If you're not currently receiving retirement benefits, but meet the Medicare eligibility requirements, there are a few different ways you can apply.
If you're already enrolled in Part A and wish to enroll in Part B, you can apply online or by mail during a special enrollment period.
Your Medicare coverage depends on the plan(s) you choose. Medicare is divided into four general parts and also provides options for additional coverage (Medigap) to help with additional costs. Medicare Part A and B make up Original Medicare and provide coverage for hospital and outpatient medical care. Part C is known as Medicare Advantage and is an alternative bundle that usually replaces Part A, B, and D. Medicare Part D provides prescription coverage.
Medicare Part A is part of Original Medicare. It provides coverage for in-patient hospital services, including:
Some copays and deductibles apply and some services may not be covered in certain situations. Talk to your doctor or health care provider to discuss covered services.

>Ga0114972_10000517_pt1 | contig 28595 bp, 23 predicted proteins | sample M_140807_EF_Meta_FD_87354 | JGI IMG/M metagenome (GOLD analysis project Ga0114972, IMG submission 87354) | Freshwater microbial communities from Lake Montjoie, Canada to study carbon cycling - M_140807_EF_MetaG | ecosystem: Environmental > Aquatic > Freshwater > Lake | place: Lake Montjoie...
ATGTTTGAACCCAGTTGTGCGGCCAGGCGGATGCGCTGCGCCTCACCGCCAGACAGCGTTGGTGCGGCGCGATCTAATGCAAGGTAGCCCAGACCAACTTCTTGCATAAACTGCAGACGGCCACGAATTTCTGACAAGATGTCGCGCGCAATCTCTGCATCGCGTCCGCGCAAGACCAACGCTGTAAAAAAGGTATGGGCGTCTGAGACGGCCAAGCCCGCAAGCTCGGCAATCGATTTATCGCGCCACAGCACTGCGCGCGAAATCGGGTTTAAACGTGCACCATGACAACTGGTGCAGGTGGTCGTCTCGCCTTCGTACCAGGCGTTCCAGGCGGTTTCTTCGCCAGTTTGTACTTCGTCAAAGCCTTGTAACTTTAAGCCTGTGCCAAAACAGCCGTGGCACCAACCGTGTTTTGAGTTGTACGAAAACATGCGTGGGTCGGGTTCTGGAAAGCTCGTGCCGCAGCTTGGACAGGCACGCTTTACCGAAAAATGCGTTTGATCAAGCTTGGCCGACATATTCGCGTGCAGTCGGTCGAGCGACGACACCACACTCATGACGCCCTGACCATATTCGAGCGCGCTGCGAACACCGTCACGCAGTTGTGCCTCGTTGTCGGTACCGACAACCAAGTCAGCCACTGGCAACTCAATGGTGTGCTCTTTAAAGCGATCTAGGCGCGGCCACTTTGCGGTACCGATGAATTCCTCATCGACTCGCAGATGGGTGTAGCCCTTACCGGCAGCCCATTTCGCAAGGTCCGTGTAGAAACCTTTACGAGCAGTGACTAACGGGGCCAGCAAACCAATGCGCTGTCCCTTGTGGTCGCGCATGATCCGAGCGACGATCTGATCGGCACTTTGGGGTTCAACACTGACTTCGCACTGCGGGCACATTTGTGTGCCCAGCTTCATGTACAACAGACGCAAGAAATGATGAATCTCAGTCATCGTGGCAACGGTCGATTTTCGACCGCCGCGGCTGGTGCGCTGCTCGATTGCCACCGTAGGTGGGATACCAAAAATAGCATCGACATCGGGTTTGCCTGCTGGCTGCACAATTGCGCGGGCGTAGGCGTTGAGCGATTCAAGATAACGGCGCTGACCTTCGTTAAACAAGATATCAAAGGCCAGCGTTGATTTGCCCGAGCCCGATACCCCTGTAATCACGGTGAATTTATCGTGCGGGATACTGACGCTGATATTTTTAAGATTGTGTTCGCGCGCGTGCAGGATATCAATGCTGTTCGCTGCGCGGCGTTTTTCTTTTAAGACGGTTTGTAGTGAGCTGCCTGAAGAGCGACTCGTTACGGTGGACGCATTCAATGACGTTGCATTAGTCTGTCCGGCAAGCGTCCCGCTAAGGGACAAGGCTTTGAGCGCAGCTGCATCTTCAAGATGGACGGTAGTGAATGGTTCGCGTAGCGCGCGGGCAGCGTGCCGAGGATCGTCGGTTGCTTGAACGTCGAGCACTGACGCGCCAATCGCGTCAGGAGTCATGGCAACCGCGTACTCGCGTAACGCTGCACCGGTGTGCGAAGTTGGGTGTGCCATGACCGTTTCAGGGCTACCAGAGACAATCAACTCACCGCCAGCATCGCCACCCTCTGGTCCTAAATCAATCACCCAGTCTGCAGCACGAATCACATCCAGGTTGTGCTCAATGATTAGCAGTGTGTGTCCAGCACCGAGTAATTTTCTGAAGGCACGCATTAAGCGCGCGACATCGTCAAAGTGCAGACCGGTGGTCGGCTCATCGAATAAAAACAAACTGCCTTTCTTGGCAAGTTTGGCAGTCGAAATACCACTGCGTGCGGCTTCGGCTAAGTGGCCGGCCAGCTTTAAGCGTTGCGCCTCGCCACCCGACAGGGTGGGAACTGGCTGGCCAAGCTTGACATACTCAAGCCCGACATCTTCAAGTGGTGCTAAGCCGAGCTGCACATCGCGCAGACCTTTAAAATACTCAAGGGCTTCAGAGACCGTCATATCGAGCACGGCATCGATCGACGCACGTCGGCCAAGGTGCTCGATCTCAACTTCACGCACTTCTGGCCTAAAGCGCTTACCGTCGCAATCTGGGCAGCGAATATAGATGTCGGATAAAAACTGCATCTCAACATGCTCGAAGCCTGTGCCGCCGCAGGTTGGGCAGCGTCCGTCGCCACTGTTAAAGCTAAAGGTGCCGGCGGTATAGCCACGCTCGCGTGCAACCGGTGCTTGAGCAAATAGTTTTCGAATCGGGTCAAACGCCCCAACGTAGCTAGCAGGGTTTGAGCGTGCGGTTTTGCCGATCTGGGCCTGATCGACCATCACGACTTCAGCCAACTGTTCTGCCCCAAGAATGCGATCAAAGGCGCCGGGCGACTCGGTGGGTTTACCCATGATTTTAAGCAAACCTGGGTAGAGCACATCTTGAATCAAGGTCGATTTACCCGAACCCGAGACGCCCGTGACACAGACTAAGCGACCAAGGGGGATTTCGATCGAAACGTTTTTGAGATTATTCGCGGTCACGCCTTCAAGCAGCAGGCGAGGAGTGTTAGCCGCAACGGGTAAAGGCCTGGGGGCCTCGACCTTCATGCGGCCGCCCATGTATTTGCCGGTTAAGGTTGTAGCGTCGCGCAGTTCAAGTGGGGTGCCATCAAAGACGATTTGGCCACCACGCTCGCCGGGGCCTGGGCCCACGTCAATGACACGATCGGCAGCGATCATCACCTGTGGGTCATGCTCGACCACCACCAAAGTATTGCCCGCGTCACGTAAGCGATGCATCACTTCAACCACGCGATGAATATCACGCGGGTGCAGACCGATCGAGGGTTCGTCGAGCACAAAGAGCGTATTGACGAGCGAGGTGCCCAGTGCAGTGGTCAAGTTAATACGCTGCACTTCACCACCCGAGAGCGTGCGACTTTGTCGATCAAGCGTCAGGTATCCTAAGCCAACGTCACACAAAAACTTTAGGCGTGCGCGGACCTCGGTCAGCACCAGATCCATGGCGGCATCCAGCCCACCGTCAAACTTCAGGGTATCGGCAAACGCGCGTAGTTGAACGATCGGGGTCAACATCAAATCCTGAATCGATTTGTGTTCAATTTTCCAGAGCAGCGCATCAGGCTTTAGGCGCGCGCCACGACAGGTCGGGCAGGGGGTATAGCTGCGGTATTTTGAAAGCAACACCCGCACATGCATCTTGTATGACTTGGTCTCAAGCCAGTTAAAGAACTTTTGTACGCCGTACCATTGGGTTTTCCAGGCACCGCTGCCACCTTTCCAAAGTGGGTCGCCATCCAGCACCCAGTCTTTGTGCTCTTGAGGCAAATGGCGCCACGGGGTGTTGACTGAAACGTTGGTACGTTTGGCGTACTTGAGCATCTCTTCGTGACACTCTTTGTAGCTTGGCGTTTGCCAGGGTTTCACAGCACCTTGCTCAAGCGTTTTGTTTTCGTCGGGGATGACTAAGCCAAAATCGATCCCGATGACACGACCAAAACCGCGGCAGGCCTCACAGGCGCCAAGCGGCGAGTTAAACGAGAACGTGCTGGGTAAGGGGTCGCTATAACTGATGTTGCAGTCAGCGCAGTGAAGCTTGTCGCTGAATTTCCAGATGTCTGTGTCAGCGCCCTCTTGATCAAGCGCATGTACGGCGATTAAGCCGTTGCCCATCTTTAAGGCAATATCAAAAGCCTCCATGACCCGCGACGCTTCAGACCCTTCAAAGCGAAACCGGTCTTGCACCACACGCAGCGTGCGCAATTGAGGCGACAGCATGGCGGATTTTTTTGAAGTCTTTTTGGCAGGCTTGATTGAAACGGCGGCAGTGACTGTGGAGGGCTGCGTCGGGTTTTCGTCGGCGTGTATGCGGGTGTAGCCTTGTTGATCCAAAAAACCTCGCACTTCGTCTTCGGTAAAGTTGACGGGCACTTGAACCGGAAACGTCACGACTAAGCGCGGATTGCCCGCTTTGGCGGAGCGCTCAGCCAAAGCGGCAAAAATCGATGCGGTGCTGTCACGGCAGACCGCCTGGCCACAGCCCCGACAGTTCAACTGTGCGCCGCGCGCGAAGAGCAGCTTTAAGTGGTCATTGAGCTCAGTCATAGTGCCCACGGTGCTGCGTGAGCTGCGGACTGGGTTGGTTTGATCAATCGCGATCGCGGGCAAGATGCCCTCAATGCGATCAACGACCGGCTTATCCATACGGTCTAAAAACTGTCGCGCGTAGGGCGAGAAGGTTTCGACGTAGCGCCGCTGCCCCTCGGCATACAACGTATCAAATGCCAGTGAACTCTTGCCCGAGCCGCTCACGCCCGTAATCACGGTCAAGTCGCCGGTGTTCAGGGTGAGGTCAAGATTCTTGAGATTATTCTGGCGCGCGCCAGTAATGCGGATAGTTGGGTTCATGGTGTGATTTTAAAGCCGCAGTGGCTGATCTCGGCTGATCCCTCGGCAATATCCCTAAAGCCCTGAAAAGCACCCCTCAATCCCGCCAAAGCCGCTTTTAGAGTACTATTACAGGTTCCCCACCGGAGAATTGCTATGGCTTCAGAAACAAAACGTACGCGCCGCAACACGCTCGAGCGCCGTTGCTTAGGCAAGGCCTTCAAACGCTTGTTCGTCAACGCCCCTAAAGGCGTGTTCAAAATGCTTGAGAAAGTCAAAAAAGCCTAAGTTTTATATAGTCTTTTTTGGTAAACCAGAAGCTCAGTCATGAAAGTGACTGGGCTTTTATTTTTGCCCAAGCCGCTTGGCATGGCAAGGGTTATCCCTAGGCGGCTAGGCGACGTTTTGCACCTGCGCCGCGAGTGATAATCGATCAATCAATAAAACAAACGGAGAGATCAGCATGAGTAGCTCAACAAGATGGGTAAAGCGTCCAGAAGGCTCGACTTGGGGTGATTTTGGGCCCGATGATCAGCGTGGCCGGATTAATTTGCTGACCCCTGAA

Medically necessary services: Services and supplies needed to diagnose and treat your medical conditions Preventive services: Health care to prevent illness or detect it at an early stage
Most preventive services are covered at full cost. However, deductibles and copays usually apply for medically necessary services.
Usually referred to as Medicare Advantage plans, Part C usually covers Part A, Part B, and Part D in a bundled insurance policy. There are four basic types of Medicare Advantage Options with varying levels of coverage:
Medicare Part D provides coverage for prescription medicines. A variety of plans are available that provide coverage for different medications. Each plan includes a formulary (list of covered drugs) which may change at any time.